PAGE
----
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History of Iran > Molūk al tavāyef
1737 - 1795 A.D.
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Once again local tribes stood against dictators.
Afshârî (Afshari)
Nader Shah, 1737 - 1747
Ali-Qoli (Adil), 1747 - 1748
Ebrahim, 1748 - 1749
Shahrokh, 1748 - 1749
Shâh Tahmâsb II
Shah Tahmasb II's victories were achieved by his general Nadir Khouli (1736-1747), and when he attempted to lead an army himself against the Turks he lost large tracts of land to them within a month. Nadir returned to Isfahan, took Tahmasb prisoner and exiled him to Khorasan, placing Tahmasb's eight month old son on the throne, investing him with the title of Abbas III (1729-1736), and assumed the regency. He recovered all the land lost to the Turks, restoring the frontiers to their condition prior to the Afghani interregnum. On March 31st, 1736, following the somewhat opportune death of Abbas III, he accepted the offer of the throne, on condition that Shi'ism be dropped as the official state religion. This was probably as much to make peace with the rest of the Islamic world, in particular Turkey, as it was to mark the formal end of the Safavid dynasty.
Nâder Shâh (Nadir Shah)
Nadir Shah is thought to be responsible for commissioning the large paintings which hang on the Western wall of the palace of Chehel Sotoon. These are thought to have been by a Russian artist and a detail of one of them, showing Shah Ismail, wearing a turban ornamented with the tassels of the Qizilbash tribesmen, defeating the leader of the Uzbeks.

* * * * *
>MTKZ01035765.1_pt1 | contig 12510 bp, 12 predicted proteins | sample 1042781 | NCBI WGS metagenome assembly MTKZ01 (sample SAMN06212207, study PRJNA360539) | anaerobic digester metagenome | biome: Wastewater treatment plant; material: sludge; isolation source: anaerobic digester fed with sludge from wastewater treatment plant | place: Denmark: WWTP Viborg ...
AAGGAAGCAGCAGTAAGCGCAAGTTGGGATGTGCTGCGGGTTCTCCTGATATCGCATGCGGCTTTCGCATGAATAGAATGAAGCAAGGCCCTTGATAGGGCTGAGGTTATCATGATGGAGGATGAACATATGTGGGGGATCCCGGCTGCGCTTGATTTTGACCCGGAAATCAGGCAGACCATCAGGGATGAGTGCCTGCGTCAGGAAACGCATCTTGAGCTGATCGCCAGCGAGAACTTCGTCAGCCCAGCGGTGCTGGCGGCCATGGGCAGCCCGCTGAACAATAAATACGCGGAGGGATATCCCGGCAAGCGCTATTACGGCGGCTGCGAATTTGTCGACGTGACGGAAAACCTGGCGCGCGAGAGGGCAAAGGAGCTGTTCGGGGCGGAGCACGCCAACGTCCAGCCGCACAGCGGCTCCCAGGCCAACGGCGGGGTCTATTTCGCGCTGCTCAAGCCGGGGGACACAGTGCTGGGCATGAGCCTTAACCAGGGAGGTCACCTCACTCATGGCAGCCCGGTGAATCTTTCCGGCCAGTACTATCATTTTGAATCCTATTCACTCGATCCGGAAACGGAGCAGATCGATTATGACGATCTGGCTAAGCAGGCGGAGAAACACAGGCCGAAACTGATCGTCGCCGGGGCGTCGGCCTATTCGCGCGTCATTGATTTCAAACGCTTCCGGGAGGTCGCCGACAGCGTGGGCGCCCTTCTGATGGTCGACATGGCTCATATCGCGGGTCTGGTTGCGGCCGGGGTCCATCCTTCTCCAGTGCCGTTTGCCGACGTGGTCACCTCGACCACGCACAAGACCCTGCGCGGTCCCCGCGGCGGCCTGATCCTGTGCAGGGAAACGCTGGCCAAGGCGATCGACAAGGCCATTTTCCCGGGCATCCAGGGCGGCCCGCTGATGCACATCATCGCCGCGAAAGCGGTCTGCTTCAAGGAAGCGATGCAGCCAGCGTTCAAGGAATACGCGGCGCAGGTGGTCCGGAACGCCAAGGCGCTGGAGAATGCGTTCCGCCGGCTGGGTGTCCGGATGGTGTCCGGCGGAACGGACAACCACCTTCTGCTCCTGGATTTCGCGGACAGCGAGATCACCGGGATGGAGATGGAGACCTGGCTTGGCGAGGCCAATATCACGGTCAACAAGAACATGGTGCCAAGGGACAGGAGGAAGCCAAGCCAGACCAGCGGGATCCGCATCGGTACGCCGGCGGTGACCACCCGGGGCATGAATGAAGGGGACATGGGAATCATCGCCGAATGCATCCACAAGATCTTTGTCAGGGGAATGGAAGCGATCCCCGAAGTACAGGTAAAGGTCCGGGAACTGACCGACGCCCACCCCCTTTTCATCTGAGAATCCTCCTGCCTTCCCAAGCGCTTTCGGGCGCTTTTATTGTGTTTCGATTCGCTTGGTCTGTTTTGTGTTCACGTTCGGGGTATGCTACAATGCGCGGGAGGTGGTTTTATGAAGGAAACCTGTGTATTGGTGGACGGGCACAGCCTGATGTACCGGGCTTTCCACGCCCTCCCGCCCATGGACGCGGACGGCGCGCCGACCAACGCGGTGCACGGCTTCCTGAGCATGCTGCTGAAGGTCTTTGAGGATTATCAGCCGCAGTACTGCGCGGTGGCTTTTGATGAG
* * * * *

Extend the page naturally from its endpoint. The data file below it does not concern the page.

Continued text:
He was followed by his nephew 'Ali, who took the title of Adil Shah. He had Reza Khouli along with all but one of Nadir's sons and grandsons executed, sparing only Shah Rukh who was fourteen. He in turn was toppled in a coup by his brother Ibrahim Khan who blinded Adil Shah. Ibrahim was almost immediately deposed and murdered by his own troops and Adil was put to death at the same time. Shah Rukh was put on the throne, deposed, blinded, reinstated deposed and reinstated again!
During this time every provincial governor of consequence declared independence and the country was plunged into anarchy, leaving the way open for Karim Khan (1753-1779) to assume the reins of power and start the Zand dynasty.
Mohammad Karim Khân Zand, 1751 - 1794
Karîm Khân Zand
During this period the Bakhtiaris had placed a nephew of Shâh Soleymân (Suleiman) on the throne in Isfahan in 1750 under the title of Shah Ismâîl III (1750-1753). Karîm Khan (1753-1779) had him arrested and ruled as Vaqi, or lieutenant of the kingdom. Karim Khan appears to have been a wise and just ruler and was greatly mourned on his death in 1779. He restored Shi'ism as the state religion, and made Shiraz, whose great northern gateway is shown above, his capital.
Lotf Ali
A further period of turmoil followed his death, as his brother Zuki Khan, his second son Abul Futteh Khan, another brother Sadegh Khan and the latter's stepson 'Ali Murad Khan violently succeeded one another. The latter, after ruling for four years was over-thrown by Sadegh Khan's son Ja'afer Khan, who was poisoned within three years and succeeded by his son Lotf 'Ali Khan. The latter was eventually tricked into losing Shiraz to the first of the Qajars, Agha Mohammad Qajar in 1794. He fled the area and after a series of daring adventures eventually set himself up as king in Kerman. Agha Mohammad gained the town by treachery, slaughtered or blinded every adult male in the city and granted 20,000 of the women and children as slaves to his soldiers. Even amidst all this carnage and bloodshed he failed to capture Lotf 'Ali who escaped. Lotf 'Ali was later betrayed into the hands of Agha Mohammad who tore out his eyes and had him sent to Tehran where he was finally executed.

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